A chainmail-like, flexible outer layer on Clostridium difficile may explain its success at defending itself against antibiotics.
Clostridium difficile infection (CDI) is the primary cause of hospital-acquired, antibiotic-associated disease both in the United States and throughout the rest of the world.
The burden of CDI on the health care system is mainly caused by the superbug’s resilience. To address this challenge, scientists from Newcastle, Sheffield, and Glasgow Universities partnered with Imperial College and Diamond Light Source have worked to show that this resilience is largely attributable to a chainmail-like, flexible outer layer on the bacteria.
To outline the external structure of C diff, the research team used x-rays and electron crystallography to evaluate the protein structure, which showed that the links of the chainmail are primarily made of the protein SlpA, which is arranged in a pattern that creates its flexible armor.
Most bacteria and archaea have a proteinaceous coat, called the surface or S-layer. Whereas the S-layers of other pathogens have pores of approximately 30-100 Å in diameter, C diff’s array is approximately 10 Å, according to the study.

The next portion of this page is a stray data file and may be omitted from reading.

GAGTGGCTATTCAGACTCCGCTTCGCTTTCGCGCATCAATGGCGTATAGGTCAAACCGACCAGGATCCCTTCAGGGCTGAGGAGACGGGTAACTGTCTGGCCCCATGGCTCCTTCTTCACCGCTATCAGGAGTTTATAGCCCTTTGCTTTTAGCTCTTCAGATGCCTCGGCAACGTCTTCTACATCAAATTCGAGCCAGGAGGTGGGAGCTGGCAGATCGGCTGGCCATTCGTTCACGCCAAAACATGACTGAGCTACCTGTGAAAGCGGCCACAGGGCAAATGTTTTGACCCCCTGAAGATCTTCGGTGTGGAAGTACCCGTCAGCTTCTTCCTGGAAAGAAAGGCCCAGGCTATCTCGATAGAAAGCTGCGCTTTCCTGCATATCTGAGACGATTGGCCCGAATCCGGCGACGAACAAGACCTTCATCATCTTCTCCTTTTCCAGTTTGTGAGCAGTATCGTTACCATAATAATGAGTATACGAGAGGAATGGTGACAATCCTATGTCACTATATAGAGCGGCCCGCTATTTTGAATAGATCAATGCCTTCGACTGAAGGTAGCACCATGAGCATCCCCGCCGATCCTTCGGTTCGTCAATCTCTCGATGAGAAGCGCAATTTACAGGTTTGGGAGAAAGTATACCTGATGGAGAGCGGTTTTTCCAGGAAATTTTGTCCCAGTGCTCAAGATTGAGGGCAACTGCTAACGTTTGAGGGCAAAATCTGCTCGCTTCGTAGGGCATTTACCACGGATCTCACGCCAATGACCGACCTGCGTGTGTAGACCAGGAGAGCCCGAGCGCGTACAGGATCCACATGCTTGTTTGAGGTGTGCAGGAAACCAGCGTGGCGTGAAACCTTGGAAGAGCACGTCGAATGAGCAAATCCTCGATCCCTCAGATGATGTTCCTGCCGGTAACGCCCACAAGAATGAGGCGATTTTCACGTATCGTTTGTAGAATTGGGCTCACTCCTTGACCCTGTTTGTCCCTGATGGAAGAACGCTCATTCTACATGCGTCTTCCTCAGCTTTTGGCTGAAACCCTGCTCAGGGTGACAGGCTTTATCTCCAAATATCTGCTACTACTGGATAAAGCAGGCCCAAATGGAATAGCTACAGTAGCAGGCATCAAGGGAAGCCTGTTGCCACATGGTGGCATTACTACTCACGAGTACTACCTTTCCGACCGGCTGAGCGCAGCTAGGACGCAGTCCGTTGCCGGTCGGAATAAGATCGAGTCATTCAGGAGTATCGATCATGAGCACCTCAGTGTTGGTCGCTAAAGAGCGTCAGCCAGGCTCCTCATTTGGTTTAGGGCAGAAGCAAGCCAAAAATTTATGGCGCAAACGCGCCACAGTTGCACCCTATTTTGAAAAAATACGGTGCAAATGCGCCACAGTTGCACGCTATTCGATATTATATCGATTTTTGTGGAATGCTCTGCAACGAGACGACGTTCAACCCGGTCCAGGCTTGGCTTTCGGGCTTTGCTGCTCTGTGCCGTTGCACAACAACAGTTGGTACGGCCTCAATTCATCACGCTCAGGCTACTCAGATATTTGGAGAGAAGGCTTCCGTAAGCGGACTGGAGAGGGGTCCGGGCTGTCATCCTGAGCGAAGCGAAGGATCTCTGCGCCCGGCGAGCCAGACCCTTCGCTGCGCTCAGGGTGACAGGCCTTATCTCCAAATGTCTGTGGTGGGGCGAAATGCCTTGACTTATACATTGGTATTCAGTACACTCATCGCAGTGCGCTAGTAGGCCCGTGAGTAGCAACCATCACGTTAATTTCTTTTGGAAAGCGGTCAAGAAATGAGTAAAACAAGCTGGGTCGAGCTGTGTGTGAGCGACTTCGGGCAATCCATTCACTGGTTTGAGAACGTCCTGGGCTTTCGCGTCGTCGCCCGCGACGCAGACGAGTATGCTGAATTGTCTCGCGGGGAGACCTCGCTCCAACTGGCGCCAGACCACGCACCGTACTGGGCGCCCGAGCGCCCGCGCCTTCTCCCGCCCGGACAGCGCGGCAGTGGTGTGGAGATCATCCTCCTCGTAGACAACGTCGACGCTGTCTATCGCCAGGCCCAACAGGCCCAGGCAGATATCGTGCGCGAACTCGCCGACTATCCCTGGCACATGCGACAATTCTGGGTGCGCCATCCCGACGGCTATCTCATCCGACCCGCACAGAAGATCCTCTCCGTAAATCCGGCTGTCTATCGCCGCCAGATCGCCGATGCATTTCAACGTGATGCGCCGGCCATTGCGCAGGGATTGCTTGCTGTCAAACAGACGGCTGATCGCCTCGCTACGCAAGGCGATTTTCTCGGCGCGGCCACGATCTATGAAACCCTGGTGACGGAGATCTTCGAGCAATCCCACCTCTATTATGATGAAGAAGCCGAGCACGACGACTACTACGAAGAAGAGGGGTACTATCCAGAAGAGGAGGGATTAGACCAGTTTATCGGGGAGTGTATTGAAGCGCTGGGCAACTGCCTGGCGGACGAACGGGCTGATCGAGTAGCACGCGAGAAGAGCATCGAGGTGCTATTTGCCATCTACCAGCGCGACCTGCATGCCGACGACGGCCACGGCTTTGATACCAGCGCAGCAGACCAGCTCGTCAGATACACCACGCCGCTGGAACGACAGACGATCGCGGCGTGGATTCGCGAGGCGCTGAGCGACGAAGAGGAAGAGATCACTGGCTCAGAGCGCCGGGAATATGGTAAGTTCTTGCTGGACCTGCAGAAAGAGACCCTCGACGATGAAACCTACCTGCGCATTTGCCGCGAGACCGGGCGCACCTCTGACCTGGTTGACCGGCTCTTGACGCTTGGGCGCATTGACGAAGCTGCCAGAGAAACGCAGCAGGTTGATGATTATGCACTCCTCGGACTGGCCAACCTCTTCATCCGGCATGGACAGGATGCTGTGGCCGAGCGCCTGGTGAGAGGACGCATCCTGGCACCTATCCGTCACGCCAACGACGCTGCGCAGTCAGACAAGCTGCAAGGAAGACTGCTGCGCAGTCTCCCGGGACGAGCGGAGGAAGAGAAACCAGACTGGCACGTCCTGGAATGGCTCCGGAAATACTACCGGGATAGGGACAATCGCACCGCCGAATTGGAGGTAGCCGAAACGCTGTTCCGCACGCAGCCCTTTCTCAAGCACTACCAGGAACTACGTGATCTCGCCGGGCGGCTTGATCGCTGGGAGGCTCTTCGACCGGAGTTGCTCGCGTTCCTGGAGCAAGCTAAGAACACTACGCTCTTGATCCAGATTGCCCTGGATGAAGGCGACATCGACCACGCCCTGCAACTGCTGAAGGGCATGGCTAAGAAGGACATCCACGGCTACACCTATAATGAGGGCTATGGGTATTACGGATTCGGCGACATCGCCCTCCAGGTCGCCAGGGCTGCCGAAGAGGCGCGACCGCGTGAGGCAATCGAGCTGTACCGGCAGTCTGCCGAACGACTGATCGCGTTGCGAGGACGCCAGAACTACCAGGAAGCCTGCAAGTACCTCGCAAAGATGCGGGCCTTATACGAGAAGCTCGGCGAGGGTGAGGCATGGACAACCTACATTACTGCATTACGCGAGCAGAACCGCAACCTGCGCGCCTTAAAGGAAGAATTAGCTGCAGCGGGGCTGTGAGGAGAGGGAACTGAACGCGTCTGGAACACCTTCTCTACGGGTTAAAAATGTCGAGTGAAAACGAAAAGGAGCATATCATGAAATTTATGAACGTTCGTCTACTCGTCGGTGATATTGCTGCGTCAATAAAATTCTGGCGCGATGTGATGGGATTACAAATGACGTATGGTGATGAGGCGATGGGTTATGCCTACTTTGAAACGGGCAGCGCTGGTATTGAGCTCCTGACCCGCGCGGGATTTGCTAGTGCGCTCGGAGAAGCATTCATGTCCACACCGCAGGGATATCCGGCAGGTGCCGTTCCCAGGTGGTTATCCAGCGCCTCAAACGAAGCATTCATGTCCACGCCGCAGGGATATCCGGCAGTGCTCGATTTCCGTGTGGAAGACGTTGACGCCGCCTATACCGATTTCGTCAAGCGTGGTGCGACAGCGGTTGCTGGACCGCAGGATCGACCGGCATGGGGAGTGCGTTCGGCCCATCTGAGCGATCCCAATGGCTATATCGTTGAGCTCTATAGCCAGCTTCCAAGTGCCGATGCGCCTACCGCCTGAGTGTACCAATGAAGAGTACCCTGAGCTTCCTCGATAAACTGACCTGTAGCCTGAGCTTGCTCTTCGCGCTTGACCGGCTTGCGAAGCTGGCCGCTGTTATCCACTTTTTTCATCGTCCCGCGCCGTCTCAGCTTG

Prior to this research, a complete, intact, atomic-level rendering of the assembly and anchoring domains had not been created for any major S-layer protein.
The study found that SlpA is post-traditionally cleaved into 2 S-layer proteins, one of which has a high molecular weight and one of which has a low molecular weight. These subunits combine to form the S-layer complex.
C diff’s anchoring domain ties the S-layer to the cell wall and assembly domain to form the 2D paracrystalline array, as opposed to other known S-layer structures, which are the same.
“Surprisingly, we found that the protein forming the outer layer, SlpA, packs very tightly, with very narrow openings that allow very few molecules to enter the cells. S-layer from other bacteria studied so far tend to have wider gaps, allowing bigger molecules to penetrate. This may explain the success of C diff at defending itself against the antibiotics and immune system molecules sent to attack it,” said study author Dr. Paula Salgado, a senior lecturer in Macromolecular Crystallography at Newcastle University.
Treating CDI is difficult, because recurrent infections are common and can lead to death; however, antibiotics can exacerbate the problem. C diff is able to evade antibiotics as a result of antimicrobial resistance, therefore administering antibiotics can eliminate the healthy bacteria in the gut and enable CDI to flourish.
The research team noted that determining the structure of the bacteria will help investigators to create specific drugs that can create holes in the S-layer to enter and kill the bacterium cell.